Do Butterflies Have Tongues?

I walked outside this afternoon to chat with my hubby, who was spreading a couple bags of mulch, and noticed this butterfly hovering around the Cone Flowers.


As I zoomed in to get a closer shot, I noticed that it kept poking at the flower with what looked like an antennae of sorts.


Once I was finished taking pictures (since my butterfly knowledge is minimal) I googled the question, “Do butterflies have tongues?” and learned that these beautiful creatures sip nectar through a straw-like structure called a proboscis.  When they are not drinking, they coil it up, like in the picture below.


I thought perhaps this visitor was actually a moth, since it seemed so fuzzy, so I turned, once again, to the ever-resourceful google.  Apparently, its club-like antennae identify it as a butterfly.


When it came to identifying it, google was less helpful; but hey, two out of three ain’t bad.  I’m wondering if it is an American Snout Butterfly.  Anyone know for sure?


He stuck around for quite awhile, and then flew off to visit my neighbor’s flowers.


9 thoughts on “Do Butterflies Have Tongues?

  1. No idea what kind of butterfly it is, Kathy, but what a treat to be so up close and personal with one! Gorgeous shots!! I think you’re officially a photogriter now. 😀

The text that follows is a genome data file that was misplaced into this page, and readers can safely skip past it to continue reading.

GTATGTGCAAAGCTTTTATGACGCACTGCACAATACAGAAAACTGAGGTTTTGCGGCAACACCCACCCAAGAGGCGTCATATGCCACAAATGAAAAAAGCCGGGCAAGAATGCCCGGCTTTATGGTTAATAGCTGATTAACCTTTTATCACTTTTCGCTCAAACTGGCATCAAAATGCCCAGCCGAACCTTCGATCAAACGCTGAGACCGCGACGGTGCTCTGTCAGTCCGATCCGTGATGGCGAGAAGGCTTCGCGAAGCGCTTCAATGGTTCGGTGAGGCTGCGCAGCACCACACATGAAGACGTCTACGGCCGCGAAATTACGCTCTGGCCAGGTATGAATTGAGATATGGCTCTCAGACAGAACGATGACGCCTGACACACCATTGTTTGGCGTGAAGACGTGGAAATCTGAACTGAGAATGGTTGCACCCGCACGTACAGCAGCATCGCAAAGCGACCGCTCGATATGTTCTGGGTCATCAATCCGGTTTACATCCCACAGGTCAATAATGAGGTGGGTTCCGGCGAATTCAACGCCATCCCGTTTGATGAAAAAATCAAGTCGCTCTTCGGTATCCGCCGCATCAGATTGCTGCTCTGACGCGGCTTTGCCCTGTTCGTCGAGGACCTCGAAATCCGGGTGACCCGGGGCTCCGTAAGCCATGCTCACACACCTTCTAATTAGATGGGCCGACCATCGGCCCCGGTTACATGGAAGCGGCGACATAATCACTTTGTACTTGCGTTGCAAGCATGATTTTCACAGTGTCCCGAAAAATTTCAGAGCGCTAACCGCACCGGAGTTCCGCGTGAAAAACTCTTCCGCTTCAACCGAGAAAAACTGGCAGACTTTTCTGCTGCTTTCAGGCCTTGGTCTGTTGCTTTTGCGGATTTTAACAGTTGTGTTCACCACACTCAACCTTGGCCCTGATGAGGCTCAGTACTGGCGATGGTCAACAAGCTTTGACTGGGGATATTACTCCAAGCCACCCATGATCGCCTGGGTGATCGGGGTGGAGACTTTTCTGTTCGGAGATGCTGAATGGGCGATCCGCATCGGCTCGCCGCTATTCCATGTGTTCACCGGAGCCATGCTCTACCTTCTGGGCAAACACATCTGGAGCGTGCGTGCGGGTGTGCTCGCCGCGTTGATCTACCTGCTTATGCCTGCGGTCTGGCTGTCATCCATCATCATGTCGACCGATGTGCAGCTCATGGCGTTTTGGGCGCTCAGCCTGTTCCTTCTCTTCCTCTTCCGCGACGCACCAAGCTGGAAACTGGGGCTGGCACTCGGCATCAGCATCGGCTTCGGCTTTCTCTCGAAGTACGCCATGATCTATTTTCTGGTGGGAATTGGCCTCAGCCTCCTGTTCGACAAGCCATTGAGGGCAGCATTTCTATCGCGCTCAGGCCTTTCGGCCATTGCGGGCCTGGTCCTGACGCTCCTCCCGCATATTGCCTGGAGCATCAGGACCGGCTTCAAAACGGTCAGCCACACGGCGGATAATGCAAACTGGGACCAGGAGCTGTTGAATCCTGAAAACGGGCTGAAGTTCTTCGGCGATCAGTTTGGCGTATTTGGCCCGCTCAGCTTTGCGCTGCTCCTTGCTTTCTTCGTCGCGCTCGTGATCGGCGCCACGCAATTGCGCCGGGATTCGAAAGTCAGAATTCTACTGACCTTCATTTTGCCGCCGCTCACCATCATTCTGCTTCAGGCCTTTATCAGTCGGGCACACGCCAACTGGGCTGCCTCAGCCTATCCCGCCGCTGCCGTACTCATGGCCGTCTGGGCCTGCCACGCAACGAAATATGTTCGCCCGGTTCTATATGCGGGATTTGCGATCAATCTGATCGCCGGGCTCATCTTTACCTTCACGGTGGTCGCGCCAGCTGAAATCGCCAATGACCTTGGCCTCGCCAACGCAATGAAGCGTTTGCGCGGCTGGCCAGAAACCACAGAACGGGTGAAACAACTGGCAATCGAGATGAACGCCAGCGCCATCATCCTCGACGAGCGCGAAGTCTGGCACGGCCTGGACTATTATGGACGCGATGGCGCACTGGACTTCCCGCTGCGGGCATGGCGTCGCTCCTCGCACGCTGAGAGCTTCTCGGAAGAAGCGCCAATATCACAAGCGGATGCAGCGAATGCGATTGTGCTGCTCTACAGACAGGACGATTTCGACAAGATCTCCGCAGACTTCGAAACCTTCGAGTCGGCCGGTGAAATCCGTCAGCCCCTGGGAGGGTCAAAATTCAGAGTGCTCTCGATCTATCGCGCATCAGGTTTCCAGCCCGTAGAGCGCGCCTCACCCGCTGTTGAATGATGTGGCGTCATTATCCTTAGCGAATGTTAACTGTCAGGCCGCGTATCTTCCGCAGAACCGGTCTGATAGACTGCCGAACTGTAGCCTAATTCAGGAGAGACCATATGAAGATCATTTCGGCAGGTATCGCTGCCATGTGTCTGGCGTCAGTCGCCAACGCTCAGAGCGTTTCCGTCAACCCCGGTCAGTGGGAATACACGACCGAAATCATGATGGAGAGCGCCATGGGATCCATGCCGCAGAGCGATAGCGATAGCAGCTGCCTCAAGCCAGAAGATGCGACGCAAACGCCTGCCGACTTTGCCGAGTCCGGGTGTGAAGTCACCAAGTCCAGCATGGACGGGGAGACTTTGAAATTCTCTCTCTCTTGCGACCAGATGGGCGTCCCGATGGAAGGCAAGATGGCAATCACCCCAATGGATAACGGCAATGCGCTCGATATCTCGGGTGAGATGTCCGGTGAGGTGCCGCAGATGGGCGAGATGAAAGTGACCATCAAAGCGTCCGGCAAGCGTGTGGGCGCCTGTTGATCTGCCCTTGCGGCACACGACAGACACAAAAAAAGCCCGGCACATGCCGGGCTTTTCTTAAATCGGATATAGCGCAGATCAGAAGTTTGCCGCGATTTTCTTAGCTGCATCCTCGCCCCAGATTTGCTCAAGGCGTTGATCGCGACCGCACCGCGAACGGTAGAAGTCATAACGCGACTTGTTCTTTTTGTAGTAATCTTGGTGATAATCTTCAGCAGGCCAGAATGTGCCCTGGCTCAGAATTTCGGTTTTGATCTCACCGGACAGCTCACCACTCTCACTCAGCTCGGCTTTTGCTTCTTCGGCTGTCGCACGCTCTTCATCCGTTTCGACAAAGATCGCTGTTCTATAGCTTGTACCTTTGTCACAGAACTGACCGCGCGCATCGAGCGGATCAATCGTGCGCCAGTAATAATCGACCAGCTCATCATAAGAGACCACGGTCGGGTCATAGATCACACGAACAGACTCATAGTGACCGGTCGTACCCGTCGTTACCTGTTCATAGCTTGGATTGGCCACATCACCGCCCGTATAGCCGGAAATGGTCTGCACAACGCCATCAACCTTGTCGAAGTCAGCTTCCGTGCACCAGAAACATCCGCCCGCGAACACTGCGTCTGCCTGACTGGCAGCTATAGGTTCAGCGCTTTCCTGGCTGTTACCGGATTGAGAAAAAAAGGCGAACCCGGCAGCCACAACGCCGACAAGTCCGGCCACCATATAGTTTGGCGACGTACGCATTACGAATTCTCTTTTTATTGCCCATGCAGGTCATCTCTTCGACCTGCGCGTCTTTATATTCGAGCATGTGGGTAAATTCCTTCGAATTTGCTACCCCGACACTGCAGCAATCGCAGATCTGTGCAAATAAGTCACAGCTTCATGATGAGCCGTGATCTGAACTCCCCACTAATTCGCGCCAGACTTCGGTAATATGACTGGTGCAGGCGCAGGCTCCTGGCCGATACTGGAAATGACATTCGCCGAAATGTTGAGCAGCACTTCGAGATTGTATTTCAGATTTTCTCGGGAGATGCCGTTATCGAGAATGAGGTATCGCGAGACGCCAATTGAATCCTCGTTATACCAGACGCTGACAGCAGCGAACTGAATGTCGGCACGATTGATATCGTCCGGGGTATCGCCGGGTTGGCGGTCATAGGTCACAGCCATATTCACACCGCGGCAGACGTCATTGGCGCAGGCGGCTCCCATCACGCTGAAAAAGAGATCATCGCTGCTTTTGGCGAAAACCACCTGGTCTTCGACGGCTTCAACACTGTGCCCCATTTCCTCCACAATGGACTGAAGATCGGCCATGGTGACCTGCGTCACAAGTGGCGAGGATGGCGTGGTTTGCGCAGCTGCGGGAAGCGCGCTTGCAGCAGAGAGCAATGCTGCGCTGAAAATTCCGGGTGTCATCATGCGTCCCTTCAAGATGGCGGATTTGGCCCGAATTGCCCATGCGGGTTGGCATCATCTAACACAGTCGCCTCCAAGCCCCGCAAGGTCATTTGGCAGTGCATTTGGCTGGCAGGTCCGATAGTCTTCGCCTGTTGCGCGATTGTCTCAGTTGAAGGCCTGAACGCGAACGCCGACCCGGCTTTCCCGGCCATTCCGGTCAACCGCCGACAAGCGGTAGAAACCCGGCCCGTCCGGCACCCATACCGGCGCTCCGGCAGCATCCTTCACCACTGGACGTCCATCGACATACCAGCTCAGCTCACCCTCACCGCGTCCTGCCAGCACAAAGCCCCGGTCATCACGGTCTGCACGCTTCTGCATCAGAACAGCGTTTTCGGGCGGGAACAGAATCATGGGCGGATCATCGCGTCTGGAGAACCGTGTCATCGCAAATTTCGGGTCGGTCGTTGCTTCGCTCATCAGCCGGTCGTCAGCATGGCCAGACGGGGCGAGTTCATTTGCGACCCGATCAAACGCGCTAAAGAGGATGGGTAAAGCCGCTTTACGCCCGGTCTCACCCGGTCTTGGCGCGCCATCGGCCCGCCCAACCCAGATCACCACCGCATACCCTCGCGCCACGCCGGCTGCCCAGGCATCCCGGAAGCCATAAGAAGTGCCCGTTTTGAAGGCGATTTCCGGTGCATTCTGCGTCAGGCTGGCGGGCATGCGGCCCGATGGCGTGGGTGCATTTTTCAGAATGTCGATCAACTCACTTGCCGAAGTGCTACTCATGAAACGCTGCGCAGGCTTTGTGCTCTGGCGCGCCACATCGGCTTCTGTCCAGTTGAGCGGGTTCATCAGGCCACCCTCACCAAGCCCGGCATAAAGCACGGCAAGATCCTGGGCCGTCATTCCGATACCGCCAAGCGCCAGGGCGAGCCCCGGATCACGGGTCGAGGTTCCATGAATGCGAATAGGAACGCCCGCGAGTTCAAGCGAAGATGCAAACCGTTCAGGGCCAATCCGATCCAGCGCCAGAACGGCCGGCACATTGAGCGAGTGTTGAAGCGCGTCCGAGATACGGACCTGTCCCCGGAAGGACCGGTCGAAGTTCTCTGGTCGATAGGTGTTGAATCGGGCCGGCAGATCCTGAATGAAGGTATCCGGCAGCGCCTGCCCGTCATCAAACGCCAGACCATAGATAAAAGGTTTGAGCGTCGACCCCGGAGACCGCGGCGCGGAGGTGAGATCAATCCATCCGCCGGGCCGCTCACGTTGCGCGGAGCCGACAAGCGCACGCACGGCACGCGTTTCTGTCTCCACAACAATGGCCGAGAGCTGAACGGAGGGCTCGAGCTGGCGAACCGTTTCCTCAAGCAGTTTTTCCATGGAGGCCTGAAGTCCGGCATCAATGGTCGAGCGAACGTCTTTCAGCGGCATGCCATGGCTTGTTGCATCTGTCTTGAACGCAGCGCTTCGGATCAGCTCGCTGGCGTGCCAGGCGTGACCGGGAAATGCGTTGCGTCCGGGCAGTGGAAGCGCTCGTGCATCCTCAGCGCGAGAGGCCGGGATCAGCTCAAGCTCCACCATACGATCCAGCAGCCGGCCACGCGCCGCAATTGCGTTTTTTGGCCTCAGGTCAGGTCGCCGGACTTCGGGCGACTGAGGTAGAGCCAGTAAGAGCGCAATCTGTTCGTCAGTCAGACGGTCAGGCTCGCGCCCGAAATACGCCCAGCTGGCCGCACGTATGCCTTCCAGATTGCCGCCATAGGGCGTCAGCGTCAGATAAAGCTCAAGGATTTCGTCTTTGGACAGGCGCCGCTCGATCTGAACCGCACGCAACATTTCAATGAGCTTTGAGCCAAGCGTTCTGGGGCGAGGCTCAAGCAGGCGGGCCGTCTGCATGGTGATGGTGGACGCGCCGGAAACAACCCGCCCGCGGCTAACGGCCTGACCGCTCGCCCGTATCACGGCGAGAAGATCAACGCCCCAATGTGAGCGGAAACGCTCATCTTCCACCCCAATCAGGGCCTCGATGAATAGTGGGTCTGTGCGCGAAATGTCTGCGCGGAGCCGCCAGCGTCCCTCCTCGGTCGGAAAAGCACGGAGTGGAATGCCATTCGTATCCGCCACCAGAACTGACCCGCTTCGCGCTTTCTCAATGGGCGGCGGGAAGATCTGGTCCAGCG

2. Wow, s/he does look fuzzy! I’ll be interested to know what type of butterfly it is. I don’t think it’s a snout butterfly, because yours has two “eyes” near the base of each wing and the pictures of the American Snout dont’ show any.

  3. Wow, what fabulous shots, Kathy!! You are amazing!

    I find identifying butterflies so tricky. We even invested in the really nice Audubon butterfly field guide and it’s still hard! (I would try to help you but our guide is at our place up north.)

    Loved the shot of the proboscis curled up. Outstanding!

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